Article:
Hello everyone. Its been a while since i last posted and im seeking some advice/opinion on which program to run. Quick update on myself: recovered/recovering from an eating disorder that took a pretty bad toll on my health. Through professional help ive been able to imrpove my relationship with food and myself. Ive gained back a healthy 20 lbs and am feeling strong again.
Id really like to get my strength fully back and add some quality mass to my frame. My body is ready. Ive been reading some forum threads and ive been drawn to some programs mentioned like super squats,dan johns mass made simple, and stuart mcroberts brawn. Im drawn to routines based on compound lifts for 2-3 days a week.
I would like to know your personal experience with any of these and which ones you felt were most successful for strength. Any pros or cons with each? Which would you recommend for someone working full time with 3 kids who can put in an hour a time at the gym 3 days a week. Thank you for the help.
Do you own the books you reference? I own Brawn and MMS. I ran a SS inspired programme during lock down.
MMS is the book I wanted Brawn to be. Not that Brawn is not a great book. But MMS is a dictatorial book. It takes its time to explain the reasons behind each dictate . And is full of learning. But coach Dan lays the plan out on the table and all you have to do is “as you are told”.
Brawn is much more about the concepts of how to lay out your own training for the rest of forever. The reps, sets and how frequently to work out are left largely up to you. This is great if you have the time and energy to do so. And the experience to understand some of the concepts. effecting the decision. But personally it was not until I ran my 20 rep squat programme I really understood recovery. And the impact of not getting enough food. Or the need for a deload. I think Brawn might offer a touch too much freedom to a rank beginner.
I do not own SS the book. It is next on the list. But as a programme - even my poor substitute worked wonders.
Personally I would go towards MMS. If only so that you own the book. Then SS. After this I would say you’d the ideas in Brawn might make more sense and serve you better.
This is not to say that if you own a copy of Brawn it is not worth while. Only its a book for people with a few months of harder lifting under their belt.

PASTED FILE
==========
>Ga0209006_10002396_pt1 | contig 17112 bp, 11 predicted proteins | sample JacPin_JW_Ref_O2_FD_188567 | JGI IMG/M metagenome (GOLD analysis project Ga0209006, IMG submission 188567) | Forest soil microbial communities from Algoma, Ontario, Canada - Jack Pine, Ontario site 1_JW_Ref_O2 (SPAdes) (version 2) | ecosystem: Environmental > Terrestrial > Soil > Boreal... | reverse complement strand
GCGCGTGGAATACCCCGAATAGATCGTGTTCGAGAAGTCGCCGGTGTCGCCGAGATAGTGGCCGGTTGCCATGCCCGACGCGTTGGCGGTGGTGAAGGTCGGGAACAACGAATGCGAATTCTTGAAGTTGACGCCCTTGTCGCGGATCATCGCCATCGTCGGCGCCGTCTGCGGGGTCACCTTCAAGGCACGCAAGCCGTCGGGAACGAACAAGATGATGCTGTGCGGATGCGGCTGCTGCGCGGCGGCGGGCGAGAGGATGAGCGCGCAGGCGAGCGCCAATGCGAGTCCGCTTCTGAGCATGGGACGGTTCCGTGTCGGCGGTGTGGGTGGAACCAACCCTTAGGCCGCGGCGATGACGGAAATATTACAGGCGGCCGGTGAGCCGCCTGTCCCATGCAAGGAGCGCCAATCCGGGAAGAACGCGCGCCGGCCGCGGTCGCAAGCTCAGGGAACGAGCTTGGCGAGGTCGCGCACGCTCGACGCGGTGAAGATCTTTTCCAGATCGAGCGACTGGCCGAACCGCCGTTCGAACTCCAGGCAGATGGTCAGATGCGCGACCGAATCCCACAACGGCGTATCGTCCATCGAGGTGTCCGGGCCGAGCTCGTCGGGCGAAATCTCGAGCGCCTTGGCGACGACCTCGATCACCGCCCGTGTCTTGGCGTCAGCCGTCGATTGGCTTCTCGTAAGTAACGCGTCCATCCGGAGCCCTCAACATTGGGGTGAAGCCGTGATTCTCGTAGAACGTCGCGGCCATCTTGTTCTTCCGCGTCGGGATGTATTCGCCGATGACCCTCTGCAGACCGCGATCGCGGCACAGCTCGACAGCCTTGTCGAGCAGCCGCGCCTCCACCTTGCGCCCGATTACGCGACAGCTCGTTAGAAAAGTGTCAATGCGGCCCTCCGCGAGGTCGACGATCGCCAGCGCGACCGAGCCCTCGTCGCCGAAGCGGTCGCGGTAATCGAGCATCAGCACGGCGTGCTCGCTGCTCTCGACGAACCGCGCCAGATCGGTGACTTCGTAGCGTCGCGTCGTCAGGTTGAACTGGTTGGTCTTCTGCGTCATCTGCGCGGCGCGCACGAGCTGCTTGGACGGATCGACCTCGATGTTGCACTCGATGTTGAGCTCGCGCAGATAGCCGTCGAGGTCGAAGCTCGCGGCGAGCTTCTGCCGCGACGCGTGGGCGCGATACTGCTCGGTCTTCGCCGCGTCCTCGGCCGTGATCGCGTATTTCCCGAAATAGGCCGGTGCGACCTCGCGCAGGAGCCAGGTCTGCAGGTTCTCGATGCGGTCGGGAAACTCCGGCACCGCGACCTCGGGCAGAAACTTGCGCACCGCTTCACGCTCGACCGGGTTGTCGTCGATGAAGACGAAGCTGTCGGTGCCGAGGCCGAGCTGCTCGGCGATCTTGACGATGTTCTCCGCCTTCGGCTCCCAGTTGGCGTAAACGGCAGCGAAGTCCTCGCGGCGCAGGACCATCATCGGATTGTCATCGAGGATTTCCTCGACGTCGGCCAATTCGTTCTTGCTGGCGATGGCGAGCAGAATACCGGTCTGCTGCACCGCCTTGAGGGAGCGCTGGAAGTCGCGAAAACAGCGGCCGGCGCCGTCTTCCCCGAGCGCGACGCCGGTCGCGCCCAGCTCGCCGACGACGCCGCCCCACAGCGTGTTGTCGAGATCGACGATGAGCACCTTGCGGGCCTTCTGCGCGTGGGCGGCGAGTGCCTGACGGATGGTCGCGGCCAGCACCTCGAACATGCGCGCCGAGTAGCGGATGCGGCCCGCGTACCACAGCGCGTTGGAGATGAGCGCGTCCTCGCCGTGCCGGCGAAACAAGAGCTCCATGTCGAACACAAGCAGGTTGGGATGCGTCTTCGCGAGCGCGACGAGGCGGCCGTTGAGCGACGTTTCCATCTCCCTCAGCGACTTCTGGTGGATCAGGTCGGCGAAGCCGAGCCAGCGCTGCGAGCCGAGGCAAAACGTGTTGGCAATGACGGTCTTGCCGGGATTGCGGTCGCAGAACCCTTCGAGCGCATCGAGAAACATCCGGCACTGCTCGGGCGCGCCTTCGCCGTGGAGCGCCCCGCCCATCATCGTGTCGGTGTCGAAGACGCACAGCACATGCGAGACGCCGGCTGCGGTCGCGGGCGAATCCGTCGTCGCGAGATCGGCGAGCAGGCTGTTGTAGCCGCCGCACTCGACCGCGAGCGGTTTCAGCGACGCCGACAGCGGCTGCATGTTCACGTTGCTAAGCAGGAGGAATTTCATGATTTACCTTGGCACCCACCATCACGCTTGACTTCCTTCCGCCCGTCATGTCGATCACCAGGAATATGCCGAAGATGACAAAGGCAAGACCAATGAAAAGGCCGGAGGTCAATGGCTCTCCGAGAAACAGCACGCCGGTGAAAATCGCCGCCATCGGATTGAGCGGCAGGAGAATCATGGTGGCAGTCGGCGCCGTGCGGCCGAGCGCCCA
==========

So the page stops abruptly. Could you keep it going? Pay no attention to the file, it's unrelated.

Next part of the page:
Thank you carlbm and T3hPWnisher for the adivce, i appreciate it. I have the Brawn book and just finished reading it. It was definitely different to hear that training should be done less, every 4-5 days as oppossed to the more mainstream every other day. Ive seen some things online regarding MMS and SS that are a little different then in Brawn. Specifically workout frequency and exercise selection (meaning more or less compound movments). Are details like this just splitting hairs or does one approach produce better results than the other? When i say better i mean in terms of gains in strength/recovery/and longterm usage. Thanks.
Keep in mind the target audience of Brawn: scrawny hardgainers who have trained for YEARS without results using high volume, high frequency training methods.
Such trainees have built up a MASSIVE and broad base of physical qualities. Laser focused infrequent training like Brawn capitalizes on that and effectively “unlocks” all that work. You have to EARN That minimalism. Absent that starting point, it’s just a small amount of work.
Again: all good books, all good programs. You make a mistake if you try to pick only ONE because it’s “the best”. Run them ALL.
Firstly please don’t let my comments put you off Brawn. Brawn serves a different purposes to MMS & SS. Brawn is 1 book to use for the rest of your life. It discusses intensification periods, deloads and managing your lifting career over the course of years.
SS and MMS are “just” 6 week long training blocks. They will teach you things. But in a much more focused range and practical sense.
And you are right the MMS &SS offer a different view on training frequency. But no one is saying you should run them 52 weeks a year.
The way I would fit these together is: Use the lessons in Brawn to construct a year long plan. Start with some of abbreviated work outs and infrequent training. And spend 10 weeks slowly increasing your intensity. Before launching into MMS.
Following this 16 week phase start again. But this time 10 week building into SS.
And then repeat.
Or the last 6 week period you write your self with the knowledge of running the other two. Or any other high intensity high frequency training. 531 BtM and deep water both fit the bill. This would be a 16 months of solid training.
Thanks for the insight. Ive never looked at it that way of cycling between different programs. I was always under the assumption of sticking to one for an extended period of time. I have also had the mind sight of picking one program and just kind of slowly grinding it out over the long run and focusing on making small progressions in weight and reps.
I just purchased MMS and once i read through that ill get SS. I want to make sure i have an adequate understanding of all programs before i try to implement them. Thanks again